SSPCA: Good to always practise basic hygiene measures around animals, Covid-19 outbreak or not

Datin Dona Drury-Wee - file pic
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KUCHING, April 7: Sarawak Society for Prevention of Cruelty to Animals (SSPCA) president Datin Dona Drury-Wee emphasised that basic hygiene measures should always be observed when handling and caring for animals, and not only during the Covid-19 outbreak.

“This includes hand-washing before and after being around or handling animals, their food, or supplies, as well as avoiding kissing, licking or sharing food,” she advised in a press statement today.

Although no evidence indicated that pet animals have spread Covid-19 to humans, she stressed that it is still recommended that people infected with the virus but without symptoms limit contact with companion and other animals.

“When possible, people who are sick or under medical attention for Covid-19 should avoid close contact with their pets and have another member of their household care for their animals.

“If they must look after their pets, they should maintain good hygiene practices and wear a face mask if possible. Moreover, animals belonging to owners infected with Covid-19 should be kept indoors or in a confined area as much as possible,” she said.

Drury-Wee was commenting on a statement by the Health Ministry advising pet owners to minimise contact with pets during the Covid-19 outbreak to reduce the possibility of being infected with the virus.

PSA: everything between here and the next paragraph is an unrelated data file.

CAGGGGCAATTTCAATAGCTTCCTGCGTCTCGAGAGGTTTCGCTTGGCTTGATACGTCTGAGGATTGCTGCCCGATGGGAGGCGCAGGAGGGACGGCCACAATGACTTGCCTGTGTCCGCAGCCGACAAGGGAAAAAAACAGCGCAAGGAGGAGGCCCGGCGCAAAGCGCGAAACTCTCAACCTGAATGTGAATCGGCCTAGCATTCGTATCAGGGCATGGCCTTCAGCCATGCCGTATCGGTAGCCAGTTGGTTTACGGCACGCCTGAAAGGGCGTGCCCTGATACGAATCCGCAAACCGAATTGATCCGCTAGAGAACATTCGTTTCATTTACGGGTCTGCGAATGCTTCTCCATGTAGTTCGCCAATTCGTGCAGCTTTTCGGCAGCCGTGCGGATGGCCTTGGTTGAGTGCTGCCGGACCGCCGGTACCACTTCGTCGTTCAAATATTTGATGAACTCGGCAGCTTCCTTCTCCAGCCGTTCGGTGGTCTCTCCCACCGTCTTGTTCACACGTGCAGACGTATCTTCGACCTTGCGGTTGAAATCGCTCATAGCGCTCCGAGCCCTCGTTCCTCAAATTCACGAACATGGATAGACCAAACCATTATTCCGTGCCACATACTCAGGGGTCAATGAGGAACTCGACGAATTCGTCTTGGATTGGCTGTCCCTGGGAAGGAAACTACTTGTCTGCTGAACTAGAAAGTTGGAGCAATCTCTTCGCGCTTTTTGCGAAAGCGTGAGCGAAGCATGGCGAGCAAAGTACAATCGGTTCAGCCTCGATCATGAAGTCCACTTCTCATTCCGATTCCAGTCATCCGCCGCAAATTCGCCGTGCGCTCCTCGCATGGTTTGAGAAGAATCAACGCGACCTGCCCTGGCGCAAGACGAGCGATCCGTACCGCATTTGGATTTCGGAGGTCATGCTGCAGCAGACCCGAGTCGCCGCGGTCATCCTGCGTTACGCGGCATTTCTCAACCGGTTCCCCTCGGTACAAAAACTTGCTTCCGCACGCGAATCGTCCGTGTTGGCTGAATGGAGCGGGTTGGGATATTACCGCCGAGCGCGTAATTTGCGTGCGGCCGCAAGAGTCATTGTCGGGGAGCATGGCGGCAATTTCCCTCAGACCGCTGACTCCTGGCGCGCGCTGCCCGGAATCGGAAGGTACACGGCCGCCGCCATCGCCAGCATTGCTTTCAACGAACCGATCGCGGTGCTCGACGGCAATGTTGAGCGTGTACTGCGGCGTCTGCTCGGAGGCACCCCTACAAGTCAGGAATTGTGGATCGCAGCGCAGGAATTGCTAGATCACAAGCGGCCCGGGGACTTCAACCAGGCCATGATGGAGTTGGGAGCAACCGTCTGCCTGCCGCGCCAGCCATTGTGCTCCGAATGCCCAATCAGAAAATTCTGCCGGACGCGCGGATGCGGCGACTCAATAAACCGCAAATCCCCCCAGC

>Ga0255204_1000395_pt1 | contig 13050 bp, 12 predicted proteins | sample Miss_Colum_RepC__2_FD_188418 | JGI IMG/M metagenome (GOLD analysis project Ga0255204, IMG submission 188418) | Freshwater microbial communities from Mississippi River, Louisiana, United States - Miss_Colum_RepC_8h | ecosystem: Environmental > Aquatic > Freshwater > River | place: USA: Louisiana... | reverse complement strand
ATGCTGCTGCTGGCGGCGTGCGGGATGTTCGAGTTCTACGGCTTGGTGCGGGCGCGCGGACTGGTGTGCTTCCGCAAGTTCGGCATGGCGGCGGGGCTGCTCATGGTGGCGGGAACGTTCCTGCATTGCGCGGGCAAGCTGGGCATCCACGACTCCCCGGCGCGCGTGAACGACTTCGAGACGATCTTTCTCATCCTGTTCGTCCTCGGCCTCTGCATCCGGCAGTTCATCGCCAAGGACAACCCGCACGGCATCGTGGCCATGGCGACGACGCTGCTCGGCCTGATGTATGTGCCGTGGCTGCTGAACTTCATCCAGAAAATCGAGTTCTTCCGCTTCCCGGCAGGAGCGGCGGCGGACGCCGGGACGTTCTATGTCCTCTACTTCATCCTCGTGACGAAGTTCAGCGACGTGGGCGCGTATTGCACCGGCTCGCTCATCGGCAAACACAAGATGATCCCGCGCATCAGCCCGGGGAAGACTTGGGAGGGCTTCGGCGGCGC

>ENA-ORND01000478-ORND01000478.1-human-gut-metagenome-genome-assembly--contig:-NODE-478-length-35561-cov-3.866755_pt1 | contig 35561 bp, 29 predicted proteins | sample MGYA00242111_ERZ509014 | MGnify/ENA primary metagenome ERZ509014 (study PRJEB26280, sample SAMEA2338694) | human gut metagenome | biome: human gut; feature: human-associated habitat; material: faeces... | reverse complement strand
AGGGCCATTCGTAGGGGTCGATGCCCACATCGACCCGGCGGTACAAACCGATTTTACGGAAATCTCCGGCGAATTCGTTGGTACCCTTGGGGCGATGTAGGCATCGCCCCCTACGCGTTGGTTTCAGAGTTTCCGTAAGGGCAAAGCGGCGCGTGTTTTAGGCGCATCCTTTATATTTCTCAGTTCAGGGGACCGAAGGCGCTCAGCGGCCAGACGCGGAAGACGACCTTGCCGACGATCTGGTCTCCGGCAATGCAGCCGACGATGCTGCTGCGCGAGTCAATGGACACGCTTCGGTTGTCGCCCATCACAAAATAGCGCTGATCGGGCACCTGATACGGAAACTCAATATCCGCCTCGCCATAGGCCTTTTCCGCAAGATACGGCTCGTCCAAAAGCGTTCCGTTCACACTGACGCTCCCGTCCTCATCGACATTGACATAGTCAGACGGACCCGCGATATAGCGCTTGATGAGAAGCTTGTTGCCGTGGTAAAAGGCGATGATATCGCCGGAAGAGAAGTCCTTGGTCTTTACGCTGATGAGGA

The ministry’s advice came following reports of animals testing positive for the virus including a four-year-old Malayan tiger at the Bronx Zoo in New York City as well as handful of dogs and cats in Hong Kong and Belgium.

Drury-Wee noted that the headlines were causing great fear and uncertainty and in turn also posed a significant threat to companion animal welfare as some owners and members of the public were concerned that pets could spread the virus.

“It is important that Covid-19 does not lead to inappropriate measures being taken against domestic or wild animals which might compromise their welfare and health. Do not keep them in cages 24 hours outdoors, exposed to the sun and rain!” she pointed out.

If pets developed an unexplained illness around a positive patient, Drury-Wee advised not to take the animal to a veterinary clinic unless instructed by authorities to do so.

“If your pet needs veterinary attention after exposure to a Covid-19 patient, call your veterinary clinic before you go to let them know that you are bringing a sick pet that has been exposed to a person with Covid-19 so as to let them prepare an isolation area if you are permitted to go to the clinic,” she emphasised.

She explained that reports so far have shown that companion animals only get mild symptoms which seem to clear up on their own with proper care at home.

“Until we know more about this virus, pet owners should avoid contact with animals they are unfamiliar with and always wash their hands before and after they interact with animals.

“We should continue to care for our pets in a responsible manner, as for some people, they could be their only sane companions during this lockdown period,” she added.

Drury-Wee also urged the public to check their facts with professionals and trusted sources such as World Health Organisation (WHO), World Small Animal Veterinary Association and World Organisation for Animal Health before forwarding information. — DayakDaily